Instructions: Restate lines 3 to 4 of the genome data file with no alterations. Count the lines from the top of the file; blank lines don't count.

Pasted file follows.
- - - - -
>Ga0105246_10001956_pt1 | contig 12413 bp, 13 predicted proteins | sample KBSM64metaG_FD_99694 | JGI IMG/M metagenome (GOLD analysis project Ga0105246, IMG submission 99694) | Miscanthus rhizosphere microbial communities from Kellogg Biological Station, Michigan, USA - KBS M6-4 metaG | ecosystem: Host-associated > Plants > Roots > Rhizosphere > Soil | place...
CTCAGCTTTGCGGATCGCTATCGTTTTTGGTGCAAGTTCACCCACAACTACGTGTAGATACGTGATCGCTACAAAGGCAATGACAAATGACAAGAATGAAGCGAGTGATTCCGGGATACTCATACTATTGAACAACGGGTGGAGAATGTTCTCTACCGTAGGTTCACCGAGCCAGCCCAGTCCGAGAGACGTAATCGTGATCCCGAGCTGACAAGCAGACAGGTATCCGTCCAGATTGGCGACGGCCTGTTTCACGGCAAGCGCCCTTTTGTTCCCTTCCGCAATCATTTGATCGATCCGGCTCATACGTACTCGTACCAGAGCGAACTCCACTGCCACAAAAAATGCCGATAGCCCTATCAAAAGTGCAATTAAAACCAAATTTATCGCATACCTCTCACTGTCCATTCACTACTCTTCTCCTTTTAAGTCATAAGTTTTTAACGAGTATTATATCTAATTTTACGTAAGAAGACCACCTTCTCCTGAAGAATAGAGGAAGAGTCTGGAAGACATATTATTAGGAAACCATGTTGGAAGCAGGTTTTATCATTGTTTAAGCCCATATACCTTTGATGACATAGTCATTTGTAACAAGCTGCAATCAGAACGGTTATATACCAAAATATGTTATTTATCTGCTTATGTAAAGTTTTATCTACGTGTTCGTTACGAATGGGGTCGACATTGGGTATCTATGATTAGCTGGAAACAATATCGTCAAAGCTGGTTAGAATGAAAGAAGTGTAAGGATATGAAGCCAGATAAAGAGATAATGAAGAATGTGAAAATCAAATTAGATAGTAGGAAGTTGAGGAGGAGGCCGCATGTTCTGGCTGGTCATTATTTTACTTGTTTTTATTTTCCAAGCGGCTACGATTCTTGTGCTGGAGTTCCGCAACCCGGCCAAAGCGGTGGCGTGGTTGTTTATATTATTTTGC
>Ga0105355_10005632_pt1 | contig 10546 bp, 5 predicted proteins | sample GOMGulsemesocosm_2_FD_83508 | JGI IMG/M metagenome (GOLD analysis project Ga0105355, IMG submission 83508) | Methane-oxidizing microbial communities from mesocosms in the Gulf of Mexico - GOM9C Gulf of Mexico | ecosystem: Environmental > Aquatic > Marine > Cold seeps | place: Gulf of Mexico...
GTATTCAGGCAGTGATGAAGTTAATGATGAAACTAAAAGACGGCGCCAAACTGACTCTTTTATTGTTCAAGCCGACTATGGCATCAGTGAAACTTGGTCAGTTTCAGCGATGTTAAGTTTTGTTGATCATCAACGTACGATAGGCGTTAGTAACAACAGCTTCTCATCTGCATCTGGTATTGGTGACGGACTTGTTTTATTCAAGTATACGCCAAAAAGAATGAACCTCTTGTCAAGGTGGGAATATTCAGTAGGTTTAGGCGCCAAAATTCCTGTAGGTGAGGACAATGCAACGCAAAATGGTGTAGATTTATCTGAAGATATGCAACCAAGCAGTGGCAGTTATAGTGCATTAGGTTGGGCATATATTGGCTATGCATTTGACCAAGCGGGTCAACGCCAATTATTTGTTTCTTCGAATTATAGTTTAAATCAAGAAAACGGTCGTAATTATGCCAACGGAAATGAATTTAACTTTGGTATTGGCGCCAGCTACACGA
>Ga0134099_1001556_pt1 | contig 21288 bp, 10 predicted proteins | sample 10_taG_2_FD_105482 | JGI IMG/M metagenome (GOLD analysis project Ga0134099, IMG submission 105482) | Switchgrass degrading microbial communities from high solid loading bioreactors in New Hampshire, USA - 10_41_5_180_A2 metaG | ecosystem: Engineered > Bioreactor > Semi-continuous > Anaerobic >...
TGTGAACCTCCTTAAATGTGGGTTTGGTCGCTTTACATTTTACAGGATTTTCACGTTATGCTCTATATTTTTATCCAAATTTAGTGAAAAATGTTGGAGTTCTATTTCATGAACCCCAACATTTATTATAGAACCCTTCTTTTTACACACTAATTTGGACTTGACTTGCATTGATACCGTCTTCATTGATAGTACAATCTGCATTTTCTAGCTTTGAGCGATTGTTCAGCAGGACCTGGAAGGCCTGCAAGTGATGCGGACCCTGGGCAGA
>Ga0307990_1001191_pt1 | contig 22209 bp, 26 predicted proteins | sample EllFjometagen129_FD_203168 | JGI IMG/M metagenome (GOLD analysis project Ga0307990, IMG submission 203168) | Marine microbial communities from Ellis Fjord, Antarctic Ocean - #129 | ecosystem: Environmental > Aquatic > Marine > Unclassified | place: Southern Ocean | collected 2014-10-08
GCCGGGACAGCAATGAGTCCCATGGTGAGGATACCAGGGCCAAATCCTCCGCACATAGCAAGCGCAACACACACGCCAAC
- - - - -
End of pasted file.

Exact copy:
>Ga0105355_10005632_pt1 | contig 10546 bp, 5 predicted proteins | sample GOMGulsemesocosm_2_FD_83508 | JGI IMG/M metagenome (GOLD analysis project Ga0105355, IMG submission 83508) | Methane-oxidizing microbial communities from mesocosms in the Gulf of Mexico - GOM9C Gulf of Mexico | ecosystem: Environmental > Aquatic > Marine > Cold seeps | place: Gulf of Mexico...
GTATTCAGGCAGTGATGAAGTTAATGATGAAACTAAAAGACGGCGCCAAACTGACTCTTTTATTGTTCAAGCCGACTATGGCATCAGTGAAACTTGGTCAGTTTCAGCGATGTTAAGTTTTGTTGATCATCAACGTACGATAGGCGTTAGTAACAACAGCTTCTCATCTGCATCTGGTATTGGTGACGGACTTGTTTTATTCAAGTATACGCCAAAAAGAATGAACCTCTTGTCAAGGTGGGAATATTCAGTAGGTTTAGGCGCCAAAATTCCTGTAGGTGAGGACAATGCAACGCAAAATGGTGTAGATTTATCTGAAGATATGCAACCAAGCAGTGGCAGTTATAGTGCATTAGGTTGGGCATATATTGGCTATGCATTTGACCAAGCGGGTCAACGCCAATTATTTGTTTCTTCGAATTATAGTTTAAATCAAGAAAACGGTCGTAATTATGCCAACGGAAATGAATTTAACTTTGGTATTGGCGCCAGCTACACGA